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Health Canada stands behind AstraZeneca COVID-19 shot after 1st blood clot death reported

Health Canada maintains that the benefits of the Oxford-AstraZeneca COVID-19 vaccine continue to outweigh the possible risks, after the first blood clot-related fatality was reported on Tuesday.

In a statement released late Tuesday, the Public Health Agency of Canada (PHAC) said it received a report from Quebec of a person who died after experiencing “Thrombosis with thrombocytopenia with unusual blood clots with low platelets following vaccination with the AstraZeneca COVID-19 vaccine.”

Read more:
Quebec reports first death due to blood clot after AstraZeneca vaccine

The agency said it extends its “sincere condolences to the individual’s family and friends for the loss of their loved one.”

Health officials in Quebec on Tuesday confirmed the victim was a 54-year-old woman.

The woman’s death linked to a cerebral blood clot — which Quebec public health assured is extremely rare, a one out of 100,000 chance — is Canada’s first death linked to a COVID-19 vaccination.

Click to play video: Quebec records first AstraZeneca vaccine related death

Health Canada and the PHAC said it is now “gathering additional information on this case” and said the details “will be considered as part of ongoing monitoring of the risk of rare blood clots with low platelets following immunization with the AstraZeneca and COVISHIELD vaccines.”

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Blood clots from COVID-19 up to 10 times more likely than vaccines: researchers

The agency said reports of blood clots in people who have received the AstraZeneca vaccine are “serious and very rare.”

“Health Canada has communicated that the benefits of the vaccine in protecting against COVID-19 continue to outweigh the potential risks.”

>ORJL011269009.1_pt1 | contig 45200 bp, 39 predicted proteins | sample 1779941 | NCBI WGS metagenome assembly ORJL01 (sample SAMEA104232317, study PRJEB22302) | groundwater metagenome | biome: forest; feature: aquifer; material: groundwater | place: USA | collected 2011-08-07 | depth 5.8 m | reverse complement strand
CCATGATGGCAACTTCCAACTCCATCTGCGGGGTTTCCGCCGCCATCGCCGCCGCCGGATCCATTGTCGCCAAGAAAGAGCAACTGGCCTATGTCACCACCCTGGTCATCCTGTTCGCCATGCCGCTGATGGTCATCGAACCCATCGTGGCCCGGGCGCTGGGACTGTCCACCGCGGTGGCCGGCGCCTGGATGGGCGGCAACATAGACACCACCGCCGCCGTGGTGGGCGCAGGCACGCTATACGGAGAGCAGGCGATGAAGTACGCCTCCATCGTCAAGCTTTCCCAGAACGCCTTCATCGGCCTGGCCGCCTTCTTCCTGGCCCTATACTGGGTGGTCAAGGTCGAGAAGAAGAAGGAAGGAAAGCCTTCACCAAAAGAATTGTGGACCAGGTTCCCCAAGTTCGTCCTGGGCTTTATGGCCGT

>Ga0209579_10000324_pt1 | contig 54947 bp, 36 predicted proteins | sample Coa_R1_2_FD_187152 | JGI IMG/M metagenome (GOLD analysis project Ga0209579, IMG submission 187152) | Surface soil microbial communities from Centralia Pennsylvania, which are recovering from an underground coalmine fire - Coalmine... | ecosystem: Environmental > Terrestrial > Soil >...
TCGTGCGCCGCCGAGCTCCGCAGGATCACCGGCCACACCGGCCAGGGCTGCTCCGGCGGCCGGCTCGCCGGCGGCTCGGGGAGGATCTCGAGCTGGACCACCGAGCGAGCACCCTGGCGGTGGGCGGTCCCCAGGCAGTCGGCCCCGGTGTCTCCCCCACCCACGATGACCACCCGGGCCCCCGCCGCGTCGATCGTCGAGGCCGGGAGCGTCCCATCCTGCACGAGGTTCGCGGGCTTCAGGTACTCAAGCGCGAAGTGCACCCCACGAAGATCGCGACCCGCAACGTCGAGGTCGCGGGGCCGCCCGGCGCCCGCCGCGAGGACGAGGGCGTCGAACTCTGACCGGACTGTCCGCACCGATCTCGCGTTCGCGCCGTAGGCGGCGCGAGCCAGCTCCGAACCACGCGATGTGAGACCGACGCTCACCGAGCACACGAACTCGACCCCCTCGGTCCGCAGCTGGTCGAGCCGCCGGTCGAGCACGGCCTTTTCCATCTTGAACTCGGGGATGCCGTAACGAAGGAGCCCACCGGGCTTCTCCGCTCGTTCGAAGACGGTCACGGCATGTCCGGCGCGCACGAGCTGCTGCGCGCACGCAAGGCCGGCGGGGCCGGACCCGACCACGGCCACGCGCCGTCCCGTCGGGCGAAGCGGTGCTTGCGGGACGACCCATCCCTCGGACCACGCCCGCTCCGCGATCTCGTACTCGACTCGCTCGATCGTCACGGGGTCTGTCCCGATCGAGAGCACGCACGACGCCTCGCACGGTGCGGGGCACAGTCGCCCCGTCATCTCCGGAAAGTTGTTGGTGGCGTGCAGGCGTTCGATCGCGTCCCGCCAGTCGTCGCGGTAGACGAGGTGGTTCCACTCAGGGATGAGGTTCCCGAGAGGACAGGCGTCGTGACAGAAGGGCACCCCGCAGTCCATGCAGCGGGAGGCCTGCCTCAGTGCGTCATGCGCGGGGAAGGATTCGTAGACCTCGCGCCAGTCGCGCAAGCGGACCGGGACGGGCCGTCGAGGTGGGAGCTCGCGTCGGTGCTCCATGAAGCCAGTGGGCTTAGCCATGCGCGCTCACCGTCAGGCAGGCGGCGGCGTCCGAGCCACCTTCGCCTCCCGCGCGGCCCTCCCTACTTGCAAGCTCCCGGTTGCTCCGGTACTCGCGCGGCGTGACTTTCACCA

Click to play video: U.S. to begin sharing AstraZeneca COVID-19 vaccines globally

In fact, researchers say there is a much higher risk of cerebral venous sinus thrombosis (CVST), or brain blood clots, from a COVID-19 infection than there is from vaccines designed to protect against the disease.

British researchers said in a pre-print study that the risk of CVST was eight to 10 times higher following COVID-19 infection than it was from existing vaccines for the disease.

Read more:
Why does AstraZeneca vaccine guidance keep changing? Experts weigh in

Health Canada cautioned, though, that anyone who experiences shortness of breath, chest pain, leg swelling, persistent abdominal pain, or neurological symptoms such as severe and persistent headaches or blurred vision four to 14 days after they receive the AstraZeneca or COVISHIELD vaccine should seek “immediate medical attention.”

The agency also said anyone who experiences skin bruising or sees tiny blood spots under the skin beyond the site of the injection should also seek medical attention immediately.

Click to play video: Quebec reports 1st AstraZeneca COVID-19 vaccine-related death due to blood clot

The fatality in Quebec comes just days after Canada’s National Advisory Committee on Immunization (NACI), announced it would be lowering its age recommendation for the AstraZeneca shot to include younger age groups.

Read more:
NACI recommends AstraZeneca COVID-19 vaccine be offered to Canadians 30+

The committee is now recommending the vaccine be used in people 30 years of age and older, “if the individual does not wish to wait for an mRNA vaccine and the benefits outweigh the risks,” Shelley Deeks, NACI’s vice-chair told a press conference on Friday.

Previously, NACI’s guidance said the shot should only be used on those aged 55 and older, citing concerns over reports of blood clots.

Click to play video: NACI recommends AstraZeneca COVID-19 vaccine for those 30+

British Columbia on Tuesday announced those 30 and older are now eligible to receive an AstraZeneca shot.

Last week, Quebec lowered its minimum age requirement to 45, while Manitoba, Alberta and Ontario have opened bookings to those 40 and older.

According to Health Canada’s website, as of Monday, 2,316,020 doses of the AstraZeneca COVID-19 vaccine had been distributed across Canada.

— With files from Global News’ Kalina Laframboise and Alessia Simona Maratta and Reuters

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